As best I can tell, the air infiltrated our 2×10 box through a uncaulked seam.  The narrowness of the seam accelerated the super cold air.  As soon as that cold air hit the warmth of the house it condensed on contact and created a micro climate under the fireplace.  The insulation got damp and the area where the air penetration was built up this kick butt stalactite or stalagmite or whatever the heck it’s called.  I spent easily the next twenty minutes trying to figure out a fix.  Looking outside I could see there could be some improvement sealing out there but it’d have to wait til spring or summer.  Just too tight and cold to crawl under the deck today.
 

Fuzzy pic but you can see how tight it is under the fireplace. Just tall enough though to think you can be productive. Just short enough to eliminate any success at doing anything worthwhile.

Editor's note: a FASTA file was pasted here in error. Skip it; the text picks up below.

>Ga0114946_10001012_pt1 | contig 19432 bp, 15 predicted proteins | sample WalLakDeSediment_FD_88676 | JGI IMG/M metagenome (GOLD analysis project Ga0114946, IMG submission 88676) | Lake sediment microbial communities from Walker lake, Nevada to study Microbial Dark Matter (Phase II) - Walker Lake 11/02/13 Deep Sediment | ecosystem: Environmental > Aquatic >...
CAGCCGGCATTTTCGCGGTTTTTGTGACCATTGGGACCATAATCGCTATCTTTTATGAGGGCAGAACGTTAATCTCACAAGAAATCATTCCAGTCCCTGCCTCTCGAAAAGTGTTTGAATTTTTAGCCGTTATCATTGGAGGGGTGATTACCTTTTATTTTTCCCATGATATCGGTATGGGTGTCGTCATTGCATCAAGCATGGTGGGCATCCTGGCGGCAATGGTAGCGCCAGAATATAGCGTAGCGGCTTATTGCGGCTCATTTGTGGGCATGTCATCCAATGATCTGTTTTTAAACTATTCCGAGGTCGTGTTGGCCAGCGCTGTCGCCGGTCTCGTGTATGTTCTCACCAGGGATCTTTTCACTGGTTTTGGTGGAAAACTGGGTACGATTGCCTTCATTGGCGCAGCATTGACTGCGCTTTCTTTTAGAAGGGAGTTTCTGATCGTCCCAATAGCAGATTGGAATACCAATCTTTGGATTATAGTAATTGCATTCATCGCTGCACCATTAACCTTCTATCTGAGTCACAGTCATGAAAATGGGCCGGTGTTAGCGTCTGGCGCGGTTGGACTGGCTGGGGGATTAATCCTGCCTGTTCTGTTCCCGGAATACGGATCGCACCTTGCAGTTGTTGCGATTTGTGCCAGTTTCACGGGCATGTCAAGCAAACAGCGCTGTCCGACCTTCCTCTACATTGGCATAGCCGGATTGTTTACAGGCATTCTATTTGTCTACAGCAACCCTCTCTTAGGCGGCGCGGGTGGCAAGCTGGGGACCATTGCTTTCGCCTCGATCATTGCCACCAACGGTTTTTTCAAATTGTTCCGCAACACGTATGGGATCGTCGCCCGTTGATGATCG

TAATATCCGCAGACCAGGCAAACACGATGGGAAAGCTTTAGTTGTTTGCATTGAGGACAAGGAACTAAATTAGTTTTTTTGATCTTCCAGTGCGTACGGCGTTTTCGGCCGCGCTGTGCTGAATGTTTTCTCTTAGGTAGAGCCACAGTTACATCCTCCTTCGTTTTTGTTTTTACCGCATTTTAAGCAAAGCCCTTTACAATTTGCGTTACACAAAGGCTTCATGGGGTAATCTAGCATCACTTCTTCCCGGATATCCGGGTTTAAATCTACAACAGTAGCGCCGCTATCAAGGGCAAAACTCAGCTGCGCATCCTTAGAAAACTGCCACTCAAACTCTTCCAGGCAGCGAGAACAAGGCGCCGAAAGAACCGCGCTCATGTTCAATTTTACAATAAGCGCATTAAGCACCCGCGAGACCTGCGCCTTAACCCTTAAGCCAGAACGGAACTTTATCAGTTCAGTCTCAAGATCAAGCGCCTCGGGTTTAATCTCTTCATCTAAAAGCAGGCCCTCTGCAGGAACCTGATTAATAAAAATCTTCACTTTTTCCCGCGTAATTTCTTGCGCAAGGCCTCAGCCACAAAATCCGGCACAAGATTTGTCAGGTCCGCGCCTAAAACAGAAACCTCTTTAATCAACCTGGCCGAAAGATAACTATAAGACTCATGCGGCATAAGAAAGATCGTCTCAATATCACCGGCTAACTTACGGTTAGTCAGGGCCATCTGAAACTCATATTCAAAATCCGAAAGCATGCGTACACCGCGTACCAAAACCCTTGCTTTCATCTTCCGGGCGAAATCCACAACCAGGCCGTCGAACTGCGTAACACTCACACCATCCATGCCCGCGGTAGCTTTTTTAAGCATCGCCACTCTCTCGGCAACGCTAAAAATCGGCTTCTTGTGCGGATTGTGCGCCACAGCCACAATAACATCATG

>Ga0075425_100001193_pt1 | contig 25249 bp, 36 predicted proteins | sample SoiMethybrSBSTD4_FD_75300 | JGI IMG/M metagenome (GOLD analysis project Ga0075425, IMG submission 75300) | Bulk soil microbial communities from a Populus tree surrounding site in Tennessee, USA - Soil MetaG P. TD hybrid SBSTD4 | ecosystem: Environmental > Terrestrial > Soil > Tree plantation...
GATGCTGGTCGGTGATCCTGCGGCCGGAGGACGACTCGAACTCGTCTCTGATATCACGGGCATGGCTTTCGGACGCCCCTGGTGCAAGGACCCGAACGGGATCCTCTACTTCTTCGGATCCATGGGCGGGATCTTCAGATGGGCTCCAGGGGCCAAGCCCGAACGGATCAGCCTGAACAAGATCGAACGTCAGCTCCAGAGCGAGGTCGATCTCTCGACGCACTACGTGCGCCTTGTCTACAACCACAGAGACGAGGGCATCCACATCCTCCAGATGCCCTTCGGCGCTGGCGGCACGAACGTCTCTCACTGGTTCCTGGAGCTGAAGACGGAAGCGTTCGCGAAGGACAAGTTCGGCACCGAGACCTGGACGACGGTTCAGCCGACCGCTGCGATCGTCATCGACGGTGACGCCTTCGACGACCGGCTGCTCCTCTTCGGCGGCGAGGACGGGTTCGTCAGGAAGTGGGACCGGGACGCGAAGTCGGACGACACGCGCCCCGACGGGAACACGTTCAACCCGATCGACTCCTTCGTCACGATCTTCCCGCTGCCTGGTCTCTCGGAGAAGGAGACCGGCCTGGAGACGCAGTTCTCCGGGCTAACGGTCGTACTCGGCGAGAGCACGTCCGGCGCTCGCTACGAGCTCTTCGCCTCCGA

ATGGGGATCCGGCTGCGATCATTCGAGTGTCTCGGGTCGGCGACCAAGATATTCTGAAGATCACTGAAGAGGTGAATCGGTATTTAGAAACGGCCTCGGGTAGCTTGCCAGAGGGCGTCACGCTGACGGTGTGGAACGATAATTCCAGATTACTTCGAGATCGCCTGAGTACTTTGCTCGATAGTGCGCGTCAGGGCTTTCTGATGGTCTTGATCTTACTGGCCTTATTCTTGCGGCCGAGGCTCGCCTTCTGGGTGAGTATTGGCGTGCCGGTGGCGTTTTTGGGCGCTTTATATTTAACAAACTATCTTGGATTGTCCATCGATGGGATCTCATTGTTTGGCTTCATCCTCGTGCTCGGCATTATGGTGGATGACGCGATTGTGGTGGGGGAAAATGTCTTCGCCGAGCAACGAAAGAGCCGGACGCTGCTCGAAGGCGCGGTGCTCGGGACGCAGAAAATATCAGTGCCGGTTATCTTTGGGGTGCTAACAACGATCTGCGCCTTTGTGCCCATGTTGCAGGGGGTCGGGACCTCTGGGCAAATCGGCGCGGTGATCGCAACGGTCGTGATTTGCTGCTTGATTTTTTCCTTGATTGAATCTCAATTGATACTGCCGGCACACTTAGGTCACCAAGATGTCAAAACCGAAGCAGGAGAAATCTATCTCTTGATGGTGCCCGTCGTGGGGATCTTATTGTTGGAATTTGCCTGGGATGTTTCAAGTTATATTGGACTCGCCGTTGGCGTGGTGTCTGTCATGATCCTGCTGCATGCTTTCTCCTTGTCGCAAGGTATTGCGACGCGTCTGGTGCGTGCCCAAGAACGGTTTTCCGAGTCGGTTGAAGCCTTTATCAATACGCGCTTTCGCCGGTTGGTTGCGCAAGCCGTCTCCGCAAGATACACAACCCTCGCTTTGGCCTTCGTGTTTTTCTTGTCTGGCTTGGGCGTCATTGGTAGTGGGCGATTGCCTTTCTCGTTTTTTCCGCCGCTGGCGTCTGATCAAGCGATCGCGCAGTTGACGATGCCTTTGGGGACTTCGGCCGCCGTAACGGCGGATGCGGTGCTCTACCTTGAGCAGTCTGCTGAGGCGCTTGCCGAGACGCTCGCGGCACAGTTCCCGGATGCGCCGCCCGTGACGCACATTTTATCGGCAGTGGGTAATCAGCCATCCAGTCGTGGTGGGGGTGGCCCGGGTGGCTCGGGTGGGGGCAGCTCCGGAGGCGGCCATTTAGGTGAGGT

I decided I’d cover the whole surface of the blue board with a cocktail of expanding and non-expanding foam.  On top of that I’d place a cement board panel.  I’d then caulk all the seams.  Running up to Terry Lumber I picked up the two types of spray foam.  I started with the non-expanding type, spraying the perimeter and dumping the rest of the can as best I could on top.  The close quarters made 80% of this work a guessing game.  Next I used most of a can of expanding foam, jamming the nozzle down into the cavity where the icicle was.  I had previously beat the base of the icicle to break up the ice as best I could.  The conditions were not optimal, temperature wise, according to the can but I couldn’t wait til July in Cleveland to do the job.  Once all the foam was down I squished my cement board panel down into the foam.  Securing the panel with screws or even a nail was impossible….believe me I tried.  So I held the panel in place with some cut 2×4’s, applying pressure between the panel and the fireplace “ceiling” above (the platform for the fireplace).  I then caulked all the seams I could see, including some that probably made no difference.  Into other voids I saw, I sprayed expanding foam to seal everything up real tight.  I then tossed the loose cellulose insulation back into the chase bays in the areas that the pink insulation was lacking.  The pink insulation was still a tad wet but I fluffed it up and it should dry out now.